Madchester may have been born at the Haçienda in the summer of 1988, but the city had been in creative ferment for almost a decade prior to the rise of Acid House. The End-of-the-Century Party is the definitive account of a generational shift in popular music and youth culture, what it meant and what it led to. First published right after the Second Summer of Love, it tells the story of the transition from New Pop to the Political Pop of the mid-1980s and its deviant offspring, Post-Political Pop. Resisting contemporary proclamations about the end of youth culture and the rise of a new, right-leaning conformism, the book draws on interviews with DJs, record company bosses, musicians, producers and fans to outline a clear transition in pop thinking, a move from an obsession with style, packaging and synthetic sounds to content, socially conscious lyrics and a new authenticity. This edition is framed by a prologue by Tara Brabazon, which asks how we can reclaim the spirit, energy and authenticity of Madchester for a post-youth, post-pop generation. It is illustrated with iconic photographs by Kevin Cummins.
J. Dudley Andrew, Concepts in Film Theory
(Oxford, Oxford University Press, 1984 ), p. 115.
Claire Johnston, ‘Women’s cinema as
counter-cinema’, in Nichols (ed.), Movies and Methods Volume
I, p. 211.
MichelFoucault, ‘Critical theory
of French cinema in the 1970s MichelFoucault argued that
recent French films (featuring the French Resistance) were engaged in
‘a battle . . . to reprogramme . . . the “popular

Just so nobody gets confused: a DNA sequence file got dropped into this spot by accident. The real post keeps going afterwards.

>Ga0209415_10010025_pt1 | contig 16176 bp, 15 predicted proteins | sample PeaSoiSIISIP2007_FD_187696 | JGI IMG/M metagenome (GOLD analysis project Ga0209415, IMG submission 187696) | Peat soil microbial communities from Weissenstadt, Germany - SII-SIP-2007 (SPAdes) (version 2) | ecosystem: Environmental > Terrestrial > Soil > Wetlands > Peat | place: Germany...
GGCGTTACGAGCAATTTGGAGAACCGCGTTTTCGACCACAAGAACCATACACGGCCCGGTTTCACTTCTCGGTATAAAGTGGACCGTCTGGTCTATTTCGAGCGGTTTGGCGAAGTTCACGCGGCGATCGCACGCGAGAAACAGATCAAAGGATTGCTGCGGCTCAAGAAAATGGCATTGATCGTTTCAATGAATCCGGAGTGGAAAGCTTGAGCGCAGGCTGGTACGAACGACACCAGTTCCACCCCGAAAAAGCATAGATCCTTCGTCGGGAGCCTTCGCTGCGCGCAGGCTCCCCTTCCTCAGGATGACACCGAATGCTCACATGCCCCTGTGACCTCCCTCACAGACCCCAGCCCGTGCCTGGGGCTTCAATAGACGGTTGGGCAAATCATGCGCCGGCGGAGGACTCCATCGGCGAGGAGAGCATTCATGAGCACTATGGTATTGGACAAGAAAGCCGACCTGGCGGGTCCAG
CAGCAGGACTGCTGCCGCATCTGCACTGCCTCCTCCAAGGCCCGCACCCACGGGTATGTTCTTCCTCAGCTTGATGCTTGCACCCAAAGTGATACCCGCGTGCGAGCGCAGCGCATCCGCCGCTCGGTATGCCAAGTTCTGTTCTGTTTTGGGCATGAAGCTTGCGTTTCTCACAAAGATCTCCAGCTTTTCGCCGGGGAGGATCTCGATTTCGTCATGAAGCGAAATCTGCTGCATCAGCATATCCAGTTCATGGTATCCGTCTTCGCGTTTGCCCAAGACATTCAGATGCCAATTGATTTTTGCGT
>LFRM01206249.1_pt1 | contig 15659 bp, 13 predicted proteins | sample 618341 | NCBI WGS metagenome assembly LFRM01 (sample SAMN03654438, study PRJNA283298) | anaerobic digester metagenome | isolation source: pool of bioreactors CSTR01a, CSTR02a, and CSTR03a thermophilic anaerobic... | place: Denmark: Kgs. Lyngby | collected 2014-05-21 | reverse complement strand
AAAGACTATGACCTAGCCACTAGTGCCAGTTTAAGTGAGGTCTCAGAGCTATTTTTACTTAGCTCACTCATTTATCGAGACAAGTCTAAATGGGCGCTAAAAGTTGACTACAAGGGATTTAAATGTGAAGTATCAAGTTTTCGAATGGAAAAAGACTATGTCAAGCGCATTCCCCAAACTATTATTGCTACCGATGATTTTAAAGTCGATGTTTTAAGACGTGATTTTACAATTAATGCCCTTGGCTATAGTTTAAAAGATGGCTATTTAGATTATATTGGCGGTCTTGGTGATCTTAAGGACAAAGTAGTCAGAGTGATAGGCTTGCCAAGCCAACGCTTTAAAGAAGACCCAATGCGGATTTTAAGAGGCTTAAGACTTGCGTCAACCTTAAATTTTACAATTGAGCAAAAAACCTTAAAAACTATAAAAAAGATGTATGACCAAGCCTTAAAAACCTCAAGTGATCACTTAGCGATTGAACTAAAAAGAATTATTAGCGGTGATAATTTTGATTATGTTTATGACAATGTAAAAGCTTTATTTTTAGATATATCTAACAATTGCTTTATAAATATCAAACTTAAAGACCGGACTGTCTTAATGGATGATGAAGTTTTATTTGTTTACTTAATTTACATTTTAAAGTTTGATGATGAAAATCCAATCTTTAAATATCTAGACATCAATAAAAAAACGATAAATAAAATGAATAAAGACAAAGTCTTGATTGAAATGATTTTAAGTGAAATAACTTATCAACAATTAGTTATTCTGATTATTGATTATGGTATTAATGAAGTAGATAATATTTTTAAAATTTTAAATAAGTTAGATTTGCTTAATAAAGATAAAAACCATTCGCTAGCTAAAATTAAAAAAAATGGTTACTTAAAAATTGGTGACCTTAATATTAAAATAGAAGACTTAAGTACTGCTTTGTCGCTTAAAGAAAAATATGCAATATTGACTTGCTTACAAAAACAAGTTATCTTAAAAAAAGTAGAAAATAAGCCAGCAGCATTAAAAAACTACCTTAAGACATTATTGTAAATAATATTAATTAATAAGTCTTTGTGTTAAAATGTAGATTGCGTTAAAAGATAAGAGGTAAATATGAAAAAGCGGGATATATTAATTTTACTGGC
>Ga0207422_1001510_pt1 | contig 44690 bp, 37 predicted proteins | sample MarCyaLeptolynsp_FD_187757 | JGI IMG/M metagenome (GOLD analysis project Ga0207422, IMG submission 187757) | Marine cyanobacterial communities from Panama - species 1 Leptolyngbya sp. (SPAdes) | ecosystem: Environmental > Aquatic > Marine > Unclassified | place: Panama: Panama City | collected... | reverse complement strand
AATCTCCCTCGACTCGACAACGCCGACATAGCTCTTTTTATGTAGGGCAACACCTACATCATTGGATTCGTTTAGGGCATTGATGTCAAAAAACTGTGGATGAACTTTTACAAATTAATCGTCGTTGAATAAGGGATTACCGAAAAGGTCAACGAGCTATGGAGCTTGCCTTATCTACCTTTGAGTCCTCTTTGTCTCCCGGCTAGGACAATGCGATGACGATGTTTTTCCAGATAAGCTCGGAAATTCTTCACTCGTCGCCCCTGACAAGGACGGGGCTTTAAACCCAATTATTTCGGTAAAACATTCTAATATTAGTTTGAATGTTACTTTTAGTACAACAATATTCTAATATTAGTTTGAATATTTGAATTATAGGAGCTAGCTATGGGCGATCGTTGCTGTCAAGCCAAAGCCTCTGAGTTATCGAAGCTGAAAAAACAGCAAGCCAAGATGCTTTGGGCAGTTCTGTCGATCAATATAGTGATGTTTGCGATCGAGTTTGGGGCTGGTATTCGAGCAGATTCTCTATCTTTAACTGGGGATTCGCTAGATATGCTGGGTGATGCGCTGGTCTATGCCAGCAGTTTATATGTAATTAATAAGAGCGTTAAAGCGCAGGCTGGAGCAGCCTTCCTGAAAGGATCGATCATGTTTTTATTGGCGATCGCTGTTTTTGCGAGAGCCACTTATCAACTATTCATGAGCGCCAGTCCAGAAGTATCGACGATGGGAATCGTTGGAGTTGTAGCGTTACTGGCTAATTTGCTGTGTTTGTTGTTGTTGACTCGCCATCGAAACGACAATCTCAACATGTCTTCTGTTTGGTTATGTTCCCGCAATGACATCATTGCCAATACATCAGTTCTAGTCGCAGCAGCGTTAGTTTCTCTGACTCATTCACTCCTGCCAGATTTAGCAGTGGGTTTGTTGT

memory”; and . . . to . . . impose on people a framework in which
to interpret the present . . . So people are shown not what they were,
but what they must remember having been.’ 17 Although I reject Foucault’s rather
hampered by the vestiges of class
structure and cultural allegiances. Rather than evaluate the workers’ collective
enterprise in La Belle Équipe solely in terms of ‘failure’ or ‘success’, Flinn casts
the very construction of the riverside dancehall as an architectural metaphor
for community, in relation to the spatial theories of Louis Marin and MichelFoucault and in the context of themes that coalesced mid decade around France’s
Departing from the strict social geographies of popular narrative filmmaking, Erik Bullot (Chapter 6) addresses marginality and
Normative masculinity and disciplined gun violence
Justin A. Joyce
and Times of Judge Roy
Bean—‘the way it should have been.’
MichelFoucault and the numerous critics who have drawn on his
insights have painted a picture of the development of Anglo European
civilization that is by now familiar, a tale of the transition from complete
subjugation to monarchical law to the varied mechanisms, technologies,
and apparatuses of modernity that produce individual subjectivities.
Foucault’s conception of the generative, productive nature of diverse
networks of power, which he termed ‘biopower’ in his History of Sexuality,
has been massively
—and answered—by MichelFoucault, who dates
the nascence of authorship to the Renaissance as a response to the need
to attribute distinctive copyright or, alternatively, to allocate
personal responsibility. 2 The result was the ‘author as
creator’, whose works began to be viewed less in their own right
than as emanating from this or that individual originator.
As a creator, Ingmar Bergman has certainly benefited from
this transfer of power from work to author. Officially, however, he
lamented this state of affairs